• To avoid crowds, place treats on a table in your driveway or yard. To see trick-or-treaters, sit in a chair in your driveway, garage, yard, or porch and maintain at least 6 feet of distance from the treat table.
  • Place a few mini pumpkins or other decorations 6 feet apart to signal a line and keep trick- or- treaters distanced while waiting for treats.

(Source: Washington State Department of Health Halloween Tips)

♦♦♦

Free Drive Thru Flu Vaccine


Free Drive-Thru Flu Vaccines!  Join us on October 24th, 2020 from 10 a.m. to 4 p.m. at the Washington State Fairgrounds Blue Lot.

These events are popular! After you arrive, it will take about 1 to 1½ hours to get a flu shot.

We may stop accepting cars 1 hour before the event ends.

Everyone 6 months or older can get a flu shot with leaving the car.

Wear a mask and short sleeves. Children under 3, wear shorts.

Flu shots are free for children and uninsured adults.

Insured adults, bring your insurance card and we'll bill your health plan.

Anybody can come to any event.

Choose an event convenient for you. Walk-ups welcome. Senior vaccines (high-dose and adjuvanted) available at each event.

Interpreters available on site for Spanish, Russian and Vietnamese.

View the event flyer in Spanish, Russian and Vietnamese

♦♦♦

Mobile Testing Blank Graphic

Free COVID-19 Testing Events in Puyallup

   When:         Thursday November 19th from 10 a.m. to 3 p.m. 

                       Thursday December 17th from 10 a.m. to 3 p.m.

 Where:      Washington State Fairgrounds Blue Parking Lot

To expedite the process, print the following documents, fill them out, and bring them with you! 

Pierce County Mobile Testing Form - FIDLAB/COVID-19 Testing Form

♦♦♦

No Social Gatherings Over 10 People in Phase 3Under the new Safe Start phase limits, the number of individuals allowed in social gatherings during Phase 3 will be reduced from 50 people to 10 people. Counties in Phase 2 may continue to have social gatherings of up to five people.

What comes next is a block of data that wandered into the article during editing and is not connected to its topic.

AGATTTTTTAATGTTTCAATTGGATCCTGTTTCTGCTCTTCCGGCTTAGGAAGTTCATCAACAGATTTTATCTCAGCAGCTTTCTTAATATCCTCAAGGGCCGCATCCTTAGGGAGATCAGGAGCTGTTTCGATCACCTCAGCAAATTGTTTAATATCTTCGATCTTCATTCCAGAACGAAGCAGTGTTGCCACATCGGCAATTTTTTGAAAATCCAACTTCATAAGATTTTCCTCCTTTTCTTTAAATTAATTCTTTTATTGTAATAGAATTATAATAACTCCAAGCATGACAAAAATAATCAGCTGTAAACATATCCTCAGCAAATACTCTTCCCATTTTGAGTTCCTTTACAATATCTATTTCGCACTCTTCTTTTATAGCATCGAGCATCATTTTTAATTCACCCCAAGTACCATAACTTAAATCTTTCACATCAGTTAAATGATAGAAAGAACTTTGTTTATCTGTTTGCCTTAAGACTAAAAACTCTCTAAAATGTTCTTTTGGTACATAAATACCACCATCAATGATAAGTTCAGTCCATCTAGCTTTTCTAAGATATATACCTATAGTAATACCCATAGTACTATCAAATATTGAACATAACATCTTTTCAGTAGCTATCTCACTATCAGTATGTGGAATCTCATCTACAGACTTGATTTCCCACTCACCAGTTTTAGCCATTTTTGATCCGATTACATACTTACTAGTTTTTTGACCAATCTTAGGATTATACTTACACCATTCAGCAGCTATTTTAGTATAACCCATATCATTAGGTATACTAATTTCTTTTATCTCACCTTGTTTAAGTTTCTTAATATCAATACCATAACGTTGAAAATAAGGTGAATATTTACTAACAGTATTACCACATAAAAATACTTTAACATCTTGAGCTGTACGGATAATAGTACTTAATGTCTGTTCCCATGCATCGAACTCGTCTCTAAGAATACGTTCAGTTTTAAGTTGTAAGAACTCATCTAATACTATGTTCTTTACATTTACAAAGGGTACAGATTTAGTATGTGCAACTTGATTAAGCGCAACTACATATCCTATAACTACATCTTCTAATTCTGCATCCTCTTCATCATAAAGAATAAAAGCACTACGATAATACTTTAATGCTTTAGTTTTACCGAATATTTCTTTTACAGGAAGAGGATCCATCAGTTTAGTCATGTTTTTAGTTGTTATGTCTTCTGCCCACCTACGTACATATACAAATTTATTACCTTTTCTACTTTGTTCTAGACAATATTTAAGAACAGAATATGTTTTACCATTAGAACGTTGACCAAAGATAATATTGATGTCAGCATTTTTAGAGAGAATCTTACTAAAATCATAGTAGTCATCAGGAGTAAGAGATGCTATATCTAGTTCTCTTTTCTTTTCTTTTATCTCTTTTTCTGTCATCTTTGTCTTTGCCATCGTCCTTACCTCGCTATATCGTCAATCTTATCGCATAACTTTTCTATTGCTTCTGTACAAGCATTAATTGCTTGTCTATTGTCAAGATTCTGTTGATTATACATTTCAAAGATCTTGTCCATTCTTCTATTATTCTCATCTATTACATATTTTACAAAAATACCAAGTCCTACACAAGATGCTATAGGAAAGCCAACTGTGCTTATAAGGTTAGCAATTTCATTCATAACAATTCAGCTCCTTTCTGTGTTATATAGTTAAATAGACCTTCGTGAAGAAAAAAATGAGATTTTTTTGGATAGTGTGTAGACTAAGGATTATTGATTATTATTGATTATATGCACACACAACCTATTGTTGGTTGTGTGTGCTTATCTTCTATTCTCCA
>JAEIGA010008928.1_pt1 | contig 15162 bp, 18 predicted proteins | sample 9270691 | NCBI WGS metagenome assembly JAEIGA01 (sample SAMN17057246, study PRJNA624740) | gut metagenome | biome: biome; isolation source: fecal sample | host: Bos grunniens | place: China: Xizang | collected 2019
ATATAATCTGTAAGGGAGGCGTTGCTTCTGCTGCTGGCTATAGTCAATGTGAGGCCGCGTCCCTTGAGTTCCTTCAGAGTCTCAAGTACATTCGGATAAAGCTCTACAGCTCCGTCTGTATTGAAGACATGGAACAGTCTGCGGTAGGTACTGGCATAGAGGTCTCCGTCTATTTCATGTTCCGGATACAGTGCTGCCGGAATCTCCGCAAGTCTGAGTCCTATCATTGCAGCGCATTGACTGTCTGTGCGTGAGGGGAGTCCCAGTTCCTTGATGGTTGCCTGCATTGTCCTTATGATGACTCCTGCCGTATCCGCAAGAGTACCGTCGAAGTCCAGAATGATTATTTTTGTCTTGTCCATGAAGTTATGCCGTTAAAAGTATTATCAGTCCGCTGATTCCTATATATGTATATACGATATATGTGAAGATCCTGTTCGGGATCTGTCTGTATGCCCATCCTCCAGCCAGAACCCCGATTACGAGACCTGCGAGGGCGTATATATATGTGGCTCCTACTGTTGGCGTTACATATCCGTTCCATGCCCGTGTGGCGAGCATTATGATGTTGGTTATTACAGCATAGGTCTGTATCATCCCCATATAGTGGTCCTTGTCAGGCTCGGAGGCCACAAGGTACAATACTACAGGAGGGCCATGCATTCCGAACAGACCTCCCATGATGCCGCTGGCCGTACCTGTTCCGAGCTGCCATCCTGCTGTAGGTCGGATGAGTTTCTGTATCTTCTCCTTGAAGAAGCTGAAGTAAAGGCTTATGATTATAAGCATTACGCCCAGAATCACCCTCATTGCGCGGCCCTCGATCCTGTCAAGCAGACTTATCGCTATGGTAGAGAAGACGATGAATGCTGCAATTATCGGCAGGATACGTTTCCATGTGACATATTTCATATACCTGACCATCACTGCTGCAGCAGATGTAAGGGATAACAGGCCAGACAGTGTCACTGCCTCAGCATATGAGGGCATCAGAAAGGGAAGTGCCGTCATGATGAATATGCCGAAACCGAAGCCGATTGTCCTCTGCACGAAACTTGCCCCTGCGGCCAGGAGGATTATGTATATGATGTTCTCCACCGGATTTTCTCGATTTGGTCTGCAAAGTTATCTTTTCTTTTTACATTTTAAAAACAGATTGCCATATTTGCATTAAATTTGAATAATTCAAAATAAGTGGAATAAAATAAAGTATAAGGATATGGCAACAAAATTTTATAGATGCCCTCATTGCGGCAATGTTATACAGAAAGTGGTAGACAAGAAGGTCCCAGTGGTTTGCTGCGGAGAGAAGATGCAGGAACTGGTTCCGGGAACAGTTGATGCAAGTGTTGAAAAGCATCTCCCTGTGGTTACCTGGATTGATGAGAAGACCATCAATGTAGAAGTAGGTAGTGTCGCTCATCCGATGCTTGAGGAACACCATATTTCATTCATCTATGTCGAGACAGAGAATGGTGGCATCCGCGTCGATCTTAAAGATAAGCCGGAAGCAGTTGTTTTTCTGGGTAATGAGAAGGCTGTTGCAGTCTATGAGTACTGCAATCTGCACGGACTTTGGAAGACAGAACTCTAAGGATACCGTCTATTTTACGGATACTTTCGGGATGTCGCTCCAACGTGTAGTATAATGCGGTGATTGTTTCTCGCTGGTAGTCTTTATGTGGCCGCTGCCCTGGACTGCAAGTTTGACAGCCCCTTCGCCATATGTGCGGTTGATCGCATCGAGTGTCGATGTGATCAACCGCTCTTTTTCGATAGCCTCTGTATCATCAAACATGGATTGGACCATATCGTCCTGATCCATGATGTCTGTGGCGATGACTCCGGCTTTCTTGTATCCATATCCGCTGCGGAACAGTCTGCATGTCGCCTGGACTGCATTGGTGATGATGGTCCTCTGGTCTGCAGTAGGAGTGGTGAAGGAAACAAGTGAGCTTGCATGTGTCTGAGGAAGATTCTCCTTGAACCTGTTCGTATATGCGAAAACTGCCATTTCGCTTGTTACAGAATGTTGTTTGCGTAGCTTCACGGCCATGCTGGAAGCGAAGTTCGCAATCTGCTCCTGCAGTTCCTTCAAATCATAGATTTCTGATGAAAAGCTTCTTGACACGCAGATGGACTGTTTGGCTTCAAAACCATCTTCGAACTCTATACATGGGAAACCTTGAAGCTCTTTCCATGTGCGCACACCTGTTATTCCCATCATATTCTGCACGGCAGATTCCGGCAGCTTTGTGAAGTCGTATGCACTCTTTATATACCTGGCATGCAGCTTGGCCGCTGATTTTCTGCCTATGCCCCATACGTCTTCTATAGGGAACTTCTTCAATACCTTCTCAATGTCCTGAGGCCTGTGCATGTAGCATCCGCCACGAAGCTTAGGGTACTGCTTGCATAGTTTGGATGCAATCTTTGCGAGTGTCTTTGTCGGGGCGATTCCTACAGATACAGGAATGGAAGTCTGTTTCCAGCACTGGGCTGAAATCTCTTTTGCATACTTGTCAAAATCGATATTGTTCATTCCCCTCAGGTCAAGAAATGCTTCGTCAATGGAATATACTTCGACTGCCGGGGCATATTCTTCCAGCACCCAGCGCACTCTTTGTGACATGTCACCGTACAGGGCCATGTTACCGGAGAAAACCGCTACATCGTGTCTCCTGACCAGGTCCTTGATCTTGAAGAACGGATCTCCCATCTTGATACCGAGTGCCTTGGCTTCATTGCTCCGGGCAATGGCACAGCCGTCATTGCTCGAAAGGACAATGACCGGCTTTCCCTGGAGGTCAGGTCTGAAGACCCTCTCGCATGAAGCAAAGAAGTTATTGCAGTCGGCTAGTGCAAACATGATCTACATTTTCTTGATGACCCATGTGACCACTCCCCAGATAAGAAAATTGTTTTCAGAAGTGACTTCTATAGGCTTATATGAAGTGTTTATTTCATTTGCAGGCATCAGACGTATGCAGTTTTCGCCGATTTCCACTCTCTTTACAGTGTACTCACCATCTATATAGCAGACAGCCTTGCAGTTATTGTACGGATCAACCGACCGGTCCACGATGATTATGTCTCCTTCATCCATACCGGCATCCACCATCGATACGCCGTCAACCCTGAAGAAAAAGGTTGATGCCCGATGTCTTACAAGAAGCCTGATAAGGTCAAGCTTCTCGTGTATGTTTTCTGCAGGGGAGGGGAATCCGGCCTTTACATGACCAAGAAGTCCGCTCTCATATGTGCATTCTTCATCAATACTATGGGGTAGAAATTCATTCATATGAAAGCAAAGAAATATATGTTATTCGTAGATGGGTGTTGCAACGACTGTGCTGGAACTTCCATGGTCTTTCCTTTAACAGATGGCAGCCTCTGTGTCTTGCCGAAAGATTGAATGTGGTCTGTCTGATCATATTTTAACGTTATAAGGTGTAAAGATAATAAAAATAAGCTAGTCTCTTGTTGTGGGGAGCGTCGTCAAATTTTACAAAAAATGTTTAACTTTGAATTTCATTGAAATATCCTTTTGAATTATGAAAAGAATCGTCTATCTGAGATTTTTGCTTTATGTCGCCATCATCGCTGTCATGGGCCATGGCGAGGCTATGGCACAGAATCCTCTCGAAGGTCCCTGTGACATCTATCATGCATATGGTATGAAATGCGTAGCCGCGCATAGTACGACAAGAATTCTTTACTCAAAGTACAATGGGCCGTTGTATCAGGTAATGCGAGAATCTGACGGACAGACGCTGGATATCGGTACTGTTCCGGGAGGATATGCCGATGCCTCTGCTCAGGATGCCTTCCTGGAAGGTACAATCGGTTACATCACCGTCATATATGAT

The orders go into effect Monday, July 20.

♦♦♦

Resources & Web Pages



  Local level resources

  State level resources

   Federal level resources

♦♦♦

Beginning May 5, 2020, Washington State began the Safe Start Washington - Phased Reopening Plan.  Individuals and businesses should follow the Washington's Phased Reopening Plan Infographic to reduce the transmission of Covid-19.  Pierce County was approved to move into Phase 2 on June 5, 2020.

♦♦♦

Beginning June 26, 2020, facial coverings will be mandatory in Washington State to help prevent the spread of Covid-19. Remember: masks can’t do it alone - practice physical distancing, stay home if you are sick, and wash your hands!

FREQUENTLY ASKED QUESTIONS

Is wearing a face covering safe? It feels hard to breathe when I wear one. While some people have health conditions that make face coverings unsafe, they are safe for nearly all of us, even if they feel uncomfortable at first and take a while to get used to. Public health experts agree face coverings are an important tool in preventing COVID and research is increasingly suggesting widespread use is effective. Make sure your face covering covers your mouth and nose but isn’t overly tight or restrictive. Choose a soft fabric such as cotton knit or use a bandana or scarf if that feels more comfortable.

What should I do if I see someone not wearing a mask? Nothing. Some people have conditions or circumstances that would make wearing a cloth face covering difficult or dangerous. Just wear your mask and stay six feet away.  

When do I not have to wear a mask? You do not need to wear a cloth face covering when you are in your own home or in your car, if you are only with people in your own household. You also do not need to wear a cloth face covering when you are exercising outdoors and you have plenty of space. It’s a good idea to keep one in your pocket, though, in case you come across other people you can’t stay six feet away from. And some people may have health conditions or circumstances that make wearing a cloth face covering difficult or dangerous.

I don’t want to make or buy a face covering. Are there other options? Cloth face coverings do not need to be complicated or expensive. Save medical masks and respirators for health care workers and others in high-risk settings. Easy alternative are to use a scarf or any breathable, washable fabric, and wrap it around your face so that a couple layers of fabric are completely covering your mouth and nose.

Facial Coverings MandateWhere Are Facial Coverings Required.Masks Cant Do It Alone